What happens after the initial due diligence

If the initial due diligence doesn’t look good for the selling party, the buying party can walk away from the deal if the parties have not yet signed the sale and purchase agreement.

Even if you (the buying party) has already signed a conditional sale and purchase agreement, and are not satisfied with what the initial due diligence has shown, you can still cancel the deal without providing any explanation to the other party.

What In.Corp can do for you:

  • Legal / Litigation Due Diligence – This will include a study into the company’s Article of Incorporation, all bylaws and all amendments thereto; company’s list of shareholders; annual reports for the last three/five years; Checks on whether annual compliances are conducted and in adherence to local regulations ; vetting of company registry files and constitutional / legal documents
  • Financial and Tax Due Diligence –our experts will review audited financial statements for the last three/five years, together with the Auditor’s Reports; company’s credit report, if available; company’s general ledger; a schedule of all indebtedness and contingent liabilities; and all local and foreign income tax returns for the last three/five years; tax obligations and tax anomalies, which may include transfer pricing policies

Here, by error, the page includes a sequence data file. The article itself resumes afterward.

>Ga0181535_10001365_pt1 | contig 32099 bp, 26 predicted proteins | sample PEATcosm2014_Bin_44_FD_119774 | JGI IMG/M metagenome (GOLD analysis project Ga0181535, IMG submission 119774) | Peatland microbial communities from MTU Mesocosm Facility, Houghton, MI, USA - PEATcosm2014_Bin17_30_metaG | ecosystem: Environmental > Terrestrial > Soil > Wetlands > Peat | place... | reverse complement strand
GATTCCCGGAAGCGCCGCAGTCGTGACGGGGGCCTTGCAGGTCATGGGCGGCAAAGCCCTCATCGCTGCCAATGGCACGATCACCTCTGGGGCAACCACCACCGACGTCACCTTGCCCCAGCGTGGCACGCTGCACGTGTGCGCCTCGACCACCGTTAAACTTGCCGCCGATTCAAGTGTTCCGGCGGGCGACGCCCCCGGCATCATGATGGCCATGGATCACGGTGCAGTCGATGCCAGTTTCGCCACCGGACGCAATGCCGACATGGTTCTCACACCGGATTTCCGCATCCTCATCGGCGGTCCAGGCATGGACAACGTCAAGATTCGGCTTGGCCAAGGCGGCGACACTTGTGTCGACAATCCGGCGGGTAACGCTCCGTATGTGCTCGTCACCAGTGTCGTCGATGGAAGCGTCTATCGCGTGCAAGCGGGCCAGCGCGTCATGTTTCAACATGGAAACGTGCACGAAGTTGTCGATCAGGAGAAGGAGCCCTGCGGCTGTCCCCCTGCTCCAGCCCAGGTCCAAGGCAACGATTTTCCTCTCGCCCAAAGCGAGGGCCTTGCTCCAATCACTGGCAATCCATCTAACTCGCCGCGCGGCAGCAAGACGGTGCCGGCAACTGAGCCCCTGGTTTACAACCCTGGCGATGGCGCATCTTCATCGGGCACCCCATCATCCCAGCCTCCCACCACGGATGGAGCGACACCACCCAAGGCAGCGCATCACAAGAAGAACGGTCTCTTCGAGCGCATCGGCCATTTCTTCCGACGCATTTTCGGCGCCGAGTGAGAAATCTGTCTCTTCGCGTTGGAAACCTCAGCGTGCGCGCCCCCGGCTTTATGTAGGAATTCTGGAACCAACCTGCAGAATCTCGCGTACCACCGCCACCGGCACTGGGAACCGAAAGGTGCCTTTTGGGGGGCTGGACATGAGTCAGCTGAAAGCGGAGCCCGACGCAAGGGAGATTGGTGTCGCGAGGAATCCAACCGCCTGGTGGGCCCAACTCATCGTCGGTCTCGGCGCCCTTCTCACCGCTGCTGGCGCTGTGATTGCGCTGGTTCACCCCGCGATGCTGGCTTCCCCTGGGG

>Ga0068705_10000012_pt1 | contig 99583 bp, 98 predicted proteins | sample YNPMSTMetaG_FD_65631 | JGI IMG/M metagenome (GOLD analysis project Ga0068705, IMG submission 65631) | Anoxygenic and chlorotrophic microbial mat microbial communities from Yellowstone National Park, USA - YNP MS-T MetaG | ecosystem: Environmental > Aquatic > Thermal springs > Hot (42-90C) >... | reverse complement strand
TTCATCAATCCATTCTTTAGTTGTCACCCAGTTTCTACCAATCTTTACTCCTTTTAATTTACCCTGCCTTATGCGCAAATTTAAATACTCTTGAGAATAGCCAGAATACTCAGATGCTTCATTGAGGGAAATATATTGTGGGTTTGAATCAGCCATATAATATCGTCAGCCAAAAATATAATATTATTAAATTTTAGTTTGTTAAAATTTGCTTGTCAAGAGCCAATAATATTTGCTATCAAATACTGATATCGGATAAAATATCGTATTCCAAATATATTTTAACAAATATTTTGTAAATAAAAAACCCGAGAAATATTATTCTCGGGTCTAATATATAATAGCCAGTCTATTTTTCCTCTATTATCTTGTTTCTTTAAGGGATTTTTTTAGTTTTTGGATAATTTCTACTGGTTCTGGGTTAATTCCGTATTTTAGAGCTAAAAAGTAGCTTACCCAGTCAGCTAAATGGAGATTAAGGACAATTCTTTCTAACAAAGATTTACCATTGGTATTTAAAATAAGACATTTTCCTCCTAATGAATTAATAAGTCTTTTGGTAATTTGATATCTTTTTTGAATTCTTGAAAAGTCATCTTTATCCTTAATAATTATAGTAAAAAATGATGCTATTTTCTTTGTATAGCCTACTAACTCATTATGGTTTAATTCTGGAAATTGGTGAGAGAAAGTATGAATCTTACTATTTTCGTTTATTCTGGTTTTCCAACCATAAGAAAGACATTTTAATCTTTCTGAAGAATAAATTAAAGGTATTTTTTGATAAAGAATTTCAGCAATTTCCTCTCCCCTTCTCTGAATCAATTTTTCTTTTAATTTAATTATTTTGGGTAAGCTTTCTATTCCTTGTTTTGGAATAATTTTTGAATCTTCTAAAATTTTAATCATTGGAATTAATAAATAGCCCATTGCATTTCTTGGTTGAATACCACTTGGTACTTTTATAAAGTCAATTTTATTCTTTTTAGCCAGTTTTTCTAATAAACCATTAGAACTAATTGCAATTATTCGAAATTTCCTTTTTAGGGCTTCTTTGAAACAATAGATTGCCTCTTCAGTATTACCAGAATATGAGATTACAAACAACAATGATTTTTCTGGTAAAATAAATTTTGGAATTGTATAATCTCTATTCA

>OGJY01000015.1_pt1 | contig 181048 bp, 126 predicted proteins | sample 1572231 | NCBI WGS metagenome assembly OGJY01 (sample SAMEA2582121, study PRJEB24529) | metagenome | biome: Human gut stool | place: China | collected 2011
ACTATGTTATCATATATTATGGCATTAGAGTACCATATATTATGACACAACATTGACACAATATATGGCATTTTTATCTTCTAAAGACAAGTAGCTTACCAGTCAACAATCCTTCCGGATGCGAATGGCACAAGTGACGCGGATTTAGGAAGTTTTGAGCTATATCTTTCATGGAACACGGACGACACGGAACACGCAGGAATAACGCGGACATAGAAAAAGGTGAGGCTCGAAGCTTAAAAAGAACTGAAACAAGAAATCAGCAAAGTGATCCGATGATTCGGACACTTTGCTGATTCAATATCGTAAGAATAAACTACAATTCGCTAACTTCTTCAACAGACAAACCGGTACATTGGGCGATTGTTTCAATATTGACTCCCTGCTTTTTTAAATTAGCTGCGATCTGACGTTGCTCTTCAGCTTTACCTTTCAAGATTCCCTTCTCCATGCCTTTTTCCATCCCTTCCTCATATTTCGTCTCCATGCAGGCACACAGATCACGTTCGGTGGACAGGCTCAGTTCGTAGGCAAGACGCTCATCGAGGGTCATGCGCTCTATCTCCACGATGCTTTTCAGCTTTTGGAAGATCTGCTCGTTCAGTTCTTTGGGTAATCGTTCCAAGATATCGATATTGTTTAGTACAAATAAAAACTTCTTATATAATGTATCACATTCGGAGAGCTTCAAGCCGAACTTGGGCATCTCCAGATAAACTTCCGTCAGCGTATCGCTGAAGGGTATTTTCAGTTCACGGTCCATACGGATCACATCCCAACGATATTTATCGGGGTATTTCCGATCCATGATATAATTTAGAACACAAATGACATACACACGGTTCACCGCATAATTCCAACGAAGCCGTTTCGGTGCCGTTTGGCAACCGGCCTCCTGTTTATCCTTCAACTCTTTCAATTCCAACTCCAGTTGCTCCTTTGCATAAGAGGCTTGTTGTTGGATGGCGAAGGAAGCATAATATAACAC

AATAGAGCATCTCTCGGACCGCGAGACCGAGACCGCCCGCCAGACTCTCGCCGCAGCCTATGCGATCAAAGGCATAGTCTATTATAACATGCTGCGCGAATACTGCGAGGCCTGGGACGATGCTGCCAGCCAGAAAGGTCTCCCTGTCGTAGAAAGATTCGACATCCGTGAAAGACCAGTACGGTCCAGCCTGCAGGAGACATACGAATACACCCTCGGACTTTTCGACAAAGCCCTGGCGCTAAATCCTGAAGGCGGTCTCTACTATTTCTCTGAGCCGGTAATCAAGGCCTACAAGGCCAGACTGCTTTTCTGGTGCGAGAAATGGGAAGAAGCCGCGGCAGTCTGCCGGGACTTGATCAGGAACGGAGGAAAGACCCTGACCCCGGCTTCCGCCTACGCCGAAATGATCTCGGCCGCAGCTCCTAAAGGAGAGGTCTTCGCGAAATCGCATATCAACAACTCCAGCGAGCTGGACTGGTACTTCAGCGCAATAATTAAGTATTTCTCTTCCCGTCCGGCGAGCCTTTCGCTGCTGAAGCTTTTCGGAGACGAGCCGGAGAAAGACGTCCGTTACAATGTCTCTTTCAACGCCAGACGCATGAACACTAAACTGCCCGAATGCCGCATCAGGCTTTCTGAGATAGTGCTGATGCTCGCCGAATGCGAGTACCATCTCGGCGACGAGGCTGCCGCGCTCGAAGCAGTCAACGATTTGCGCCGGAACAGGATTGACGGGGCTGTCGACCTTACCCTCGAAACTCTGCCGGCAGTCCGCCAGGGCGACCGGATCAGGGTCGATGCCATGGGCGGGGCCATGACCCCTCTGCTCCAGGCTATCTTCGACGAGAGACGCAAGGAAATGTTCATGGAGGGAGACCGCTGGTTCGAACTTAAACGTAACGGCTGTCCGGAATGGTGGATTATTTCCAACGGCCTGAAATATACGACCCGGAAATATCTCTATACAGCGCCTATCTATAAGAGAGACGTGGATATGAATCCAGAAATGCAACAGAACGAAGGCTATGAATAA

• Physical / Real Estate due diligence – A due diligence exercise done on the Seller’s physical and real estate assets on the balance sheet
  • Leases, employment agreements, supplier contracts, customer terms of trade and any other contractual agreements to which the company is a party; are also studied in detail.
  • All proprietary information possessed by the company such as any copyrights, trademarks, patents, and any other intellectual property rights.

Get insight into the company you’re purchasing

Through well-executed and robust due diligence, let us help you make an informed assessment of the benefits and risks involved in crucial transactions.